Mr. Ron’s Basement, for those unlucky enough not to know it and fortunate enough to have it all before them, is one of the earliest and best literary podcasts. Its mission is simple: to read forgotten short stories. The Basement is mostly full of funny tales, but there are also a good many serious ones. Occasionally Mr. Ron branches into novels. He adorns each podcast with good public domain or podcast-safe music, and discusses his unknown authors’ biographies. Mostly, though, he appears to have a lot of fun.
Maria Lectrix is not, to be honest, a podcast in what has come to be the full meaning of the word. I use podcasting as a method of distribution, not an artform; what I provide is something like a serialized audiobook service. That’s not a bad thing, but that’s all it is.
Mr. Ron has been creating something quite a bit more artistic, civilized, and difficult.
My thousandth segment was a mere matter of endurance. His thousandth episode will be a milepost of rare beauty and joy. Be sure to be there.
To Mr. Ron’s Basement, and to Mr. Ron! Ars longa!
Maria Lectrix's podcast can be found at http://marialectrix.wordpress.com/.
Pete Anderson, known as Pete Lit, from Chicago, writes fine fiction, and writes about fiction on his blog (http://www.petelit.com/), and has commented on Mister Ron's Basement a couple of times in the past. His comment on The Best of Mister Ron's Basement three CD set was music to my eyes anyway:
I was quite pleased to see that the collection includes Ade's "The Fable of the Author Who Was Sorry for What He Did to Willie", which is quite possibly the most laugh-out-loud-funny story I've ever heard, in terms of both Ade's brilliant writing and Evry's impeccable delivery.
Debby Applegate, Pulitzer Prize winning author of The Most Famous Man in America (a gripping and remarkable book about Henry Ward Beecher -- a must read!) wrote to me:
"In the field of pure nonsense I know nothing funnier than "Brick" Pomeroy's introduction to his book, 'Nonsense.' It is too long to quote, but the desired effect is gained by keeping up the nonsense at great length."
So here is the introduction he mentions, from 1868. I think it's a scream:
My father determined to bind me out as an apprentice to a fine old gentleman whose daughter was in love with a young man who lived with his father down the river which in the spring time was so swollen by the rains that it was important not to cross it except in a skiff tied to a buttonwood tree by a chain which cost five dollars at the hardware store on the corner of the street in the village where each Sabbath morning the minister told his many congregation which would have been larger had it not been for the habit so many people had of staying away from all places of good instruction without which not a single person in the village would have been safe for a moment from the members of a band of desperadoes whose retreat was in the bowels of a huge mountain, on whose healthy sides the birds sang all the day long as if to remind the weary passer-by that in all well-regulated families there exists a cause for the effect be it great like the late war which was a fearful struggle on both sides for the original position held by the covered wagon of my father.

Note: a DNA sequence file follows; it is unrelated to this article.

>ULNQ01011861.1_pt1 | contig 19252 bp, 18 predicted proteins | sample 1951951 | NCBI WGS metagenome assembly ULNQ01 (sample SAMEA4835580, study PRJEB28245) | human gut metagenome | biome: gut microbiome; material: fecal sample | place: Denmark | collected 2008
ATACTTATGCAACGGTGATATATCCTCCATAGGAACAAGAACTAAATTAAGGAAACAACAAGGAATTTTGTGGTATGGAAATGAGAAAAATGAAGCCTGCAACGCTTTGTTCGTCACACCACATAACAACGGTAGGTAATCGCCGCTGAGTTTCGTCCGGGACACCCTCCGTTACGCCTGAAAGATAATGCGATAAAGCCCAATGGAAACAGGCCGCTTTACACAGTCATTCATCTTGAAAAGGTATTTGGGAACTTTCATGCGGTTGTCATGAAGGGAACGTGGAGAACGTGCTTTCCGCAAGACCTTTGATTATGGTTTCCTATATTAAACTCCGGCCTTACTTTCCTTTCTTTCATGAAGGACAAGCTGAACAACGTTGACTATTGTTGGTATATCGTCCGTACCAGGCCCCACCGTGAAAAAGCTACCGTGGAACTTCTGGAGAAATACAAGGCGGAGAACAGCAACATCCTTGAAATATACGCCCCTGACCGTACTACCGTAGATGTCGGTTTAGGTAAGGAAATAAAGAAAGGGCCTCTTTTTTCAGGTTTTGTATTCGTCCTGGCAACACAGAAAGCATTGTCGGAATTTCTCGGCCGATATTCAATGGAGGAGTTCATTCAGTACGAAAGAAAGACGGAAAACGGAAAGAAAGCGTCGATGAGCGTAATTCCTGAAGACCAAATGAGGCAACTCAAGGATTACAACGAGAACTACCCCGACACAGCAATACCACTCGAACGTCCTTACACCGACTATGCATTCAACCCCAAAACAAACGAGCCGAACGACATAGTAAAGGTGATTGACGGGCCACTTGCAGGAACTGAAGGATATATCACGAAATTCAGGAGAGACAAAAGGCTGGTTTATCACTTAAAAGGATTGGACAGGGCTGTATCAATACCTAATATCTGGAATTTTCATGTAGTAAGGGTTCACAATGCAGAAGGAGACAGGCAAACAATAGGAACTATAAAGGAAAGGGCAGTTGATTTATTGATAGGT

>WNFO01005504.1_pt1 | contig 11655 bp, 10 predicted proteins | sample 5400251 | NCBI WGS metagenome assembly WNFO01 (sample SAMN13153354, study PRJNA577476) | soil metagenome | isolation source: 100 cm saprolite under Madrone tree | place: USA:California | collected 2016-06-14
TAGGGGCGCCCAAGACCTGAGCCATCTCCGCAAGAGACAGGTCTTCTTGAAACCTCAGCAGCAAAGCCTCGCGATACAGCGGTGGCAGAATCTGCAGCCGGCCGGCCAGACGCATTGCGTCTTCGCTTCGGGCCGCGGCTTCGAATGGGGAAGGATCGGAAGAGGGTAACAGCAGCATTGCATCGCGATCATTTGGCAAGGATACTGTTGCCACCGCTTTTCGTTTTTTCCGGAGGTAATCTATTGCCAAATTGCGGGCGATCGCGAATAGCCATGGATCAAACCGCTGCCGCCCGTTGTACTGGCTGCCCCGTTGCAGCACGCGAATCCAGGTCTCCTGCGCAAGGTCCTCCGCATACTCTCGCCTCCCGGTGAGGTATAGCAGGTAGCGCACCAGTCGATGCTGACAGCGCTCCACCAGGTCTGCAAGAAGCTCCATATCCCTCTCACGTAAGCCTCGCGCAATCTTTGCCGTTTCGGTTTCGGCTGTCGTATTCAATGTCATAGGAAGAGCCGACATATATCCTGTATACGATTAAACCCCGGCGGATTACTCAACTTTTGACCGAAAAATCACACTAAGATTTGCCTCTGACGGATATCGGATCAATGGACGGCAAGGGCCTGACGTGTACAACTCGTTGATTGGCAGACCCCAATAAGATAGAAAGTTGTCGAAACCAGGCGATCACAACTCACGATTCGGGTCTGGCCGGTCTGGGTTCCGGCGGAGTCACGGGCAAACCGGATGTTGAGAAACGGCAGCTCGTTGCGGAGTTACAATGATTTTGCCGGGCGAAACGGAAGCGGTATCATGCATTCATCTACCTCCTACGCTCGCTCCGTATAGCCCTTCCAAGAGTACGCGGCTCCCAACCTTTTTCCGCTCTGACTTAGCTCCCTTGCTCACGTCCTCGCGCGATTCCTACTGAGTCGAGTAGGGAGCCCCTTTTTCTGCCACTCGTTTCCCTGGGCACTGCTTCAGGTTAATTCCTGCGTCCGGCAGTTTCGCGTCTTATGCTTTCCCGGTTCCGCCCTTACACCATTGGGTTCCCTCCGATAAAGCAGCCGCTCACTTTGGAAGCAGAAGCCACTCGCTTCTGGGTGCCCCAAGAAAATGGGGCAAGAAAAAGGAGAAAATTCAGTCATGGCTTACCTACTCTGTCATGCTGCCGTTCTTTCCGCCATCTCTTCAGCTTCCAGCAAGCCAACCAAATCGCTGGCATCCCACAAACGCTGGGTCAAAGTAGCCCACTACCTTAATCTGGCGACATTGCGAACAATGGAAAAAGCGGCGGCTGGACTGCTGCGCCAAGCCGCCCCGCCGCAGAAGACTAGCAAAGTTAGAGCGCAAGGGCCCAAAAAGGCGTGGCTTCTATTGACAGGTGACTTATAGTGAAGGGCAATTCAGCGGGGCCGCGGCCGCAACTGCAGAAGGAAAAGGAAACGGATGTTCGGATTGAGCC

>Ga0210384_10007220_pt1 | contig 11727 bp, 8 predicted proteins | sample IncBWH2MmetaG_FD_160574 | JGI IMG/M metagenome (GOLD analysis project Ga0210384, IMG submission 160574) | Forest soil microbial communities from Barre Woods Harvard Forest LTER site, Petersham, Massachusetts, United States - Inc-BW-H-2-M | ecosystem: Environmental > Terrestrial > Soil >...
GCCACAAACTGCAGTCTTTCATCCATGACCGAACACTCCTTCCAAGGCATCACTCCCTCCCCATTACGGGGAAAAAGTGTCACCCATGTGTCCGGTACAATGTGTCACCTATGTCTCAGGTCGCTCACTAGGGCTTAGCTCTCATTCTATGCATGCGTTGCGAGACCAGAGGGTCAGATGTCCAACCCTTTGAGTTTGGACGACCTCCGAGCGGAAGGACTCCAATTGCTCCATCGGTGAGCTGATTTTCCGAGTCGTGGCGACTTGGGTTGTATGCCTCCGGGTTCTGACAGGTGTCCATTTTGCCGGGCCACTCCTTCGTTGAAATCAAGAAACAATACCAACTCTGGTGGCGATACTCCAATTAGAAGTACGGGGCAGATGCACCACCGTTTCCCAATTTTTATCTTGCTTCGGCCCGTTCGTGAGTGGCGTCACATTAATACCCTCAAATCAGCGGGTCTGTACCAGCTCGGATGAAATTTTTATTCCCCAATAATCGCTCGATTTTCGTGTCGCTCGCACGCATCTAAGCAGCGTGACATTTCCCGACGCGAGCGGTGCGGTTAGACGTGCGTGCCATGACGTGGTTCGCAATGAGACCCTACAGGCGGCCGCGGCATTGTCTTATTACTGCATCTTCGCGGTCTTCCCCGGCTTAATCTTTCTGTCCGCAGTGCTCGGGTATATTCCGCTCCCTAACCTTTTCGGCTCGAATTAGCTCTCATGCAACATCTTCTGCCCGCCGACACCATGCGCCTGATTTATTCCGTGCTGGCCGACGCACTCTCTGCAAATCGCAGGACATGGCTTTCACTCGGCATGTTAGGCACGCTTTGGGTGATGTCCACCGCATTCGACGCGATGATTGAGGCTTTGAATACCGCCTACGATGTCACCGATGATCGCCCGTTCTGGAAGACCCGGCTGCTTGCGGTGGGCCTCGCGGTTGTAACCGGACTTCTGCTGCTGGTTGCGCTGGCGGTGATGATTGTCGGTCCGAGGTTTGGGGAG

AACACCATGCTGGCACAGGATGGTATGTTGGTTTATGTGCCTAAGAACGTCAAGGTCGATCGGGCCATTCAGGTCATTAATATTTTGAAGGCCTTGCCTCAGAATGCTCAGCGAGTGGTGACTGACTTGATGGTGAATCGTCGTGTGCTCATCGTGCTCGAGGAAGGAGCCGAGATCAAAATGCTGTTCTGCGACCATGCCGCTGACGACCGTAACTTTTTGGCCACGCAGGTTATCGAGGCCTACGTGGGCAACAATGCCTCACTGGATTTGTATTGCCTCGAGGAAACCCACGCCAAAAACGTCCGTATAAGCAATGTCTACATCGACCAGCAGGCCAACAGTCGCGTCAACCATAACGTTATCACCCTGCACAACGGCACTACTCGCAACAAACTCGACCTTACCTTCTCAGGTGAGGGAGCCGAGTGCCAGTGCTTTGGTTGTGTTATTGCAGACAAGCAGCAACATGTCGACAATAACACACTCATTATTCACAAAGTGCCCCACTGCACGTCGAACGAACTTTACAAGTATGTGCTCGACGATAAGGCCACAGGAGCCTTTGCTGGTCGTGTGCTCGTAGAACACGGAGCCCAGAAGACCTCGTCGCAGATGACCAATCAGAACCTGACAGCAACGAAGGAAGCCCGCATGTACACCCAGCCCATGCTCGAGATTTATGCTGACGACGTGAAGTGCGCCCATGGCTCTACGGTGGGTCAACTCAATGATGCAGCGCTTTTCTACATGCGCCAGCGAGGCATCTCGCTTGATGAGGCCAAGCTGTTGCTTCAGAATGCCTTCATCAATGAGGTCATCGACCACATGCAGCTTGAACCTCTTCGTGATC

Who can wonder at the infatuation of the youth when he saw his own true love in the power of the Indian whose scalping-knife hung suspended from a tree over the grave where a small picket fence had been erected by a boy who saw the fire burst forth devouring in an hour the fruit of a lifetime of toil which unrewarded leaves no recompense to strengthen the soul of man as he wars with evils that beset the path which led to the trysting-tree which had by this time been cut down to make room for a large hotel where the sound of revelry by night was heard booming over the still waters of the lake as the moon shone down upon the sailor-boy stood on a burning deck!
At this moment the breeching gave way and the horse plunged over the precipice, which at this point ran nearly a thousand cubic feet into the cave where the serpent had taken refuge from the coming storm which threatened to burst forth and destroy the entire plan of the temple on which if the workmen had been employed to save the child ere it struck, the bottom of the well down which the bucket descended bringing up the purest ice-water rivalling the alabaster neck of the wounded sufferer whose death happened to plunge the entire city in mourning.
So, yep, they don't write 'em like that anymore. To which I say (and maybe a few thousand other listeners), too bad they don't.
Anyway, thanks for the review, Greg and Clea. I wish you success with your podcast. I found it fun to listen too, and I do appreciate the positive and negative comments you made, and I do urge all my listeners to check out their show. Greg did mention that he might want to get back to commenting about The Basement when he's heard 150 or so episodes. I hope he does get that far.
Of course, comments are always welcome here in the blog, or via email at firstname.lastname@example.org.